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Investors see a hole in Krispy Kreme’s story

Krispy Kreme has made a resurgence since 2009, and same-store sales have grown for the past 20 quarters.

Louie Palu/The Globe and Mail

Investors are losing their craving for Krispy Kreme Doughnuts Inc. after a year of spectacularly sweet returns.

The doughnut chain's stock lost one-fifth of its value on Tuesday after the North Carolina-based company forecast earnings growth that didn't live up to Wall Street expectations.

For long-term investors, the sell-off was a reminder of an earlier collapse in Krispy Kreme shares nearly a decade ago. But despite Tuesday's drop, some believe the stock's run isn't over.

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"We would aggressively accumulate the shares on price weakness," Roth Capital Partners analyst Anton Brenner said in a note on Tuesday.

In an interview, he said Krispy Kreme's share price was ripe for a pullback.

Prior to Tuesday's close at $19.59 (U.S.) on the New York Stock Exchange, its lowest level in two months, Krispy Kreme stock had surged by about 170 per cent over the past year, rising steadily from about $9 to above $26 two weeks ago.

The losses on Tuesday bring "Krispy Kreme back to an area where it's very attractive again," said Mr. Brenner, who has a $27 target on the stock.

He is one of seven analysts with a "buy" on the stock, while two recommend it as a "hold," according to Thomson Reuters I/B/E/S.

The stock remains far off its record highs near $50, which it reached more than a decade ago. By 2003, Fortune magazine was declaring Krispy Kreme to be "America's hottest brand" and baseball legend Hank Aaron had opened a franchise in Atlanta amid much fanfare.

But the chain's drive to open new stores overwhelmed demand, especially as the anti-carbohydrate craze convinced customers that they should look for their treats elsewhere. An accounting scandal also hurt investor confidence.

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Krispy Kreme reported its first quarterly loss in 2004 and its share price kept falling, hitting a low just over $1 in February, 2009, as rumours of bankruptcy swirled.

The company responded by installing new management that cut the number and size of its stores, while stressing international expansion. Krispy Kreme has been a turnaround story ever since, reporting same-store sales growth for the past 20 quarters as profit margins continue to rise. Today, it has around 800 stores, about three-quarters of which are outside North America, and plans for 900 locations worldwide by 2017.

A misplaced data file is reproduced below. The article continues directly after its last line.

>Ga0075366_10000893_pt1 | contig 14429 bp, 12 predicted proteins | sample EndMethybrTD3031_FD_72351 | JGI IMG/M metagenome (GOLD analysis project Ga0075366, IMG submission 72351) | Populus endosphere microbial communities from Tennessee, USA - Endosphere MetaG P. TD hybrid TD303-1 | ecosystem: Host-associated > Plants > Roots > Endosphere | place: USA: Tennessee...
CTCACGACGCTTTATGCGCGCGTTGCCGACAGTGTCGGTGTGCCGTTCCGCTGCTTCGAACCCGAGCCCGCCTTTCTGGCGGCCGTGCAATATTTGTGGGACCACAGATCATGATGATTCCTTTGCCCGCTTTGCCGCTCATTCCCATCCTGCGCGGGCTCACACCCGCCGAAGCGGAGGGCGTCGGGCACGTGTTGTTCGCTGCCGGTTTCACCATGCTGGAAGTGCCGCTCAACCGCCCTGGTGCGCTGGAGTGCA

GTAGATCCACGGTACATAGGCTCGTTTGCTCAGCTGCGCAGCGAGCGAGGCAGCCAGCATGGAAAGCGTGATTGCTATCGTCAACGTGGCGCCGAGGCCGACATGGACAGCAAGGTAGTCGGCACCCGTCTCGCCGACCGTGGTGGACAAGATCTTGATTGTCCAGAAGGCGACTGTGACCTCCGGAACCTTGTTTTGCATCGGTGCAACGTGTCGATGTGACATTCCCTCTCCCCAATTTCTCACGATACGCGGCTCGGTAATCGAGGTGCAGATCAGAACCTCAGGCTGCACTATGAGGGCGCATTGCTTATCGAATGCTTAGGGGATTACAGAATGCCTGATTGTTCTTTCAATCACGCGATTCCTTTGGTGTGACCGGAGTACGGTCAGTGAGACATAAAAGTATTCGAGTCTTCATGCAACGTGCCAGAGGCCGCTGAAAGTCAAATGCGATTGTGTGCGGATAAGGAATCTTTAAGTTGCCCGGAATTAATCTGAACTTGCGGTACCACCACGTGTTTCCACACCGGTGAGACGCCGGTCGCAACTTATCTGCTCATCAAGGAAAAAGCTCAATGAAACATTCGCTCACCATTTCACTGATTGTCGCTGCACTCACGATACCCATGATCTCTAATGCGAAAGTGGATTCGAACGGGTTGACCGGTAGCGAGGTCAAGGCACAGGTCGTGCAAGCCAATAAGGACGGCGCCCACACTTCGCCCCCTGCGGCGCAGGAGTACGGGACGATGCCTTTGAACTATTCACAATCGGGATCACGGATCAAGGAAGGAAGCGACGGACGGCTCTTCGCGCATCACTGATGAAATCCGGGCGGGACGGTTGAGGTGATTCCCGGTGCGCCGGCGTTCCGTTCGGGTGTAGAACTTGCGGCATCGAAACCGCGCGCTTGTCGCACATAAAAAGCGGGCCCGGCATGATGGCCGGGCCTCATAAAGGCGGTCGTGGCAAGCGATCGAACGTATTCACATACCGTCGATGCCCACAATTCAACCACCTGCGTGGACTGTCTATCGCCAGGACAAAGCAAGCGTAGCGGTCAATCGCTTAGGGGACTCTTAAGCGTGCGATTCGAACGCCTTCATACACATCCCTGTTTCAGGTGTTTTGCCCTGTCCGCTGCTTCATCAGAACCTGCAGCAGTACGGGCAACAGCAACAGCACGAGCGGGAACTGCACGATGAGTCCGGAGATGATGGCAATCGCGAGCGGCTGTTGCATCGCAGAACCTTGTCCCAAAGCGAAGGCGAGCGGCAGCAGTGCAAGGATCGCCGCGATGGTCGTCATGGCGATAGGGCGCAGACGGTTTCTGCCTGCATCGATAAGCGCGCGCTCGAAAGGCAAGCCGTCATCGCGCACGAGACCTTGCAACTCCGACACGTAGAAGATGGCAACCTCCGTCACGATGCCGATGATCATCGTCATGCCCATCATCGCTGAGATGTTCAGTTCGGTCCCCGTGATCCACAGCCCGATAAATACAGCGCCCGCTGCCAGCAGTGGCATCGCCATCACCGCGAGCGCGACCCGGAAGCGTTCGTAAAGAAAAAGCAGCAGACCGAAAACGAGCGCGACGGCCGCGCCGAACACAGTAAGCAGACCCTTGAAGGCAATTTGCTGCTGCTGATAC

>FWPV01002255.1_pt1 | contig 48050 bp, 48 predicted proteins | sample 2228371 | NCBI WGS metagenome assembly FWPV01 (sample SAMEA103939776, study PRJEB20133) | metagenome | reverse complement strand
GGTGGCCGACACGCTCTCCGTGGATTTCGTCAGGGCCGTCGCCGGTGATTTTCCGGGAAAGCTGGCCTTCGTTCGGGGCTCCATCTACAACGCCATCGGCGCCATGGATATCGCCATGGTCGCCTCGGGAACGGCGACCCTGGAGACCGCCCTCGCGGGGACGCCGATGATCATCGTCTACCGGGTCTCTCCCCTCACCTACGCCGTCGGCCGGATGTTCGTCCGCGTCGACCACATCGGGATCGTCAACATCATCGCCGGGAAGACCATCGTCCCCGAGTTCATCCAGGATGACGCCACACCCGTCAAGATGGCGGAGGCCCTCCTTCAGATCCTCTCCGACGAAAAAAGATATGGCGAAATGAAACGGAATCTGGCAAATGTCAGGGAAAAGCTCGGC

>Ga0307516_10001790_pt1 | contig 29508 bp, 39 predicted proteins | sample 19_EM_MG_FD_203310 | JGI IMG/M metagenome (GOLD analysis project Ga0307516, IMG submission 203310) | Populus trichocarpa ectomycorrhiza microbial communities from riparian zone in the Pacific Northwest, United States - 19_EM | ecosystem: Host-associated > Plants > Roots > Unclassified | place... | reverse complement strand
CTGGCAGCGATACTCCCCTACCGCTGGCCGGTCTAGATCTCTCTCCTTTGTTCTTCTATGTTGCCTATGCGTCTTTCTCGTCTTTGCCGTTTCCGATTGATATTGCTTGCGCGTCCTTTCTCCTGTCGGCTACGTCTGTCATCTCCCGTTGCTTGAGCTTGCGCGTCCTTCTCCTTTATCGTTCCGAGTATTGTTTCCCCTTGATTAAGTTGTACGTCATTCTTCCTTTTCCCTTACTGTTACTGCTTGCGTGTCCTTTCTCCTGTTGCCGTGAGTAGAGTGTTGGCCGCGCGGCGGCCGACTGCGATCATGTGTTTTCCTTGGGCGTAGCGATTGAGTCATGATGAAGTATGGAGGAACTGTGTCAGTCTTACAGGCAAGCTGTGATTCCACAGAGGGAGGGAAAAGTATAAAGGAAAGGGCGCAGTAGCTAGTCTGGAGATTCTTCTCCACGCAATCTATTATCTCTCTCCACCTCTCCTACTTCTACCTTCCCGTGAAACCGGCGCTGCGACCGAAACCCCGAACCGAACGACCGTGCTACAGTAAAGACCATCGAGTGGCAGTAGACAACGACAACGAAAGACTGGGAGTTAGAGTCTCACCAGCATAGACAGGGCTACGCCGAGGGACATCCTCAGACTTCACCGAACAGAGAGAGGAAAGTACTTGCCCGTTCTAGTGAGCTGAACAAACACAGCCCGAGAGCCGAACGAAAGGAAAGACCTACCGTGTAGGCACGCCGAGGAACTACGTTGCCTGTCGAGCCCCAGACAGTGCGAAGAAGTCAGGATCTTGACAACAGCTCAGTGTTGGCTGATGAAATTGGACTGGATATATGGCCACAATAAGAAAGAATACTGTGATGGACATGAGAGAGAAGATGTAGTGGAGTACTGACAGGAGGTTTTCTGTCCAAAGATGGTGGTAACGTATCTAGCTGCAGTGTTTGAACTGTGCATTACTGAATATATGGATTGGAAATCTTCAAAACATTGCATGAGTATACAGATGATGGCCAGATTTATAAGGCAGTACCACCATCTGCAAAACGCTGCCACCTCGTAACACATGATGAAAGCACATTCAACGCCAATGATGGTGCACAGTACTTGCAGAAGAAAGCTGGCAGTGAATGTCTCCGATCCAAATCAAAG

"We are making good on our commitments," chief executive James Morgan told investors on a call late Monday after reporting a 6.7-per-cent increase in sales to $114.2-million for the third quarter ended Nov. 3.

Stores open for more than a year grew by 3.7 per cent and earnings increased 33 per cent to 16 cents a share. Krispy Kreme also increased its full-year guidance by a penny to between 60 and 63 cent and said 2015 should be in the range of 71 to 76 cents. Still, both were below what analysts had anticipated.

While the expectations were considered by many as too high, some analysts are comfortable with the company's new lower share price.

"I feel like the valuation here is about right," said Wedbush Securities analyst Nick Setyan, who has a "hold" on the stock and a $24 price target.

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Some investors argue Krispy Kreme remains expensive compared to its peers, particularly since it depends nearly entirely on the sale of doughnuts, rather than the more diversified offerings of its rivals. Krispy Kreme trades at about 30 times earnings (down from 34 times before Tuesday's price drop). That compares to 29 times for Starbucks Corp., 26 times for Dunkin' Brands Group Inc. and 19 times for Tim Hortons Inc., according to data from Morningstar Inc.

While Krispy Kreme has been a great success story, its valuation is "way too high," says Barry Schwartz, vice-president and portfolio manager at Toronto-based Baskin Financial Services.

"We don't look at companies at 30 times earnings. Those make us queasy," he said. Instead, his company owns shares in Tim Hortons, based on the Canadian company's lower multiple and the belief that it has room for improvement.

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About the Author

Brenda Bouw is a freelance writer and editor based in Vancouver. She has more than 20 years of experience as a business reporter, including at The Globe and Mail, The Canadian Press, the Financial Post and was executive producer at BNN (formerly ROBTv). Brenda was also part of the Globe and Mail reporting team that won the 2010 National Newspaper Award for business journalism. More


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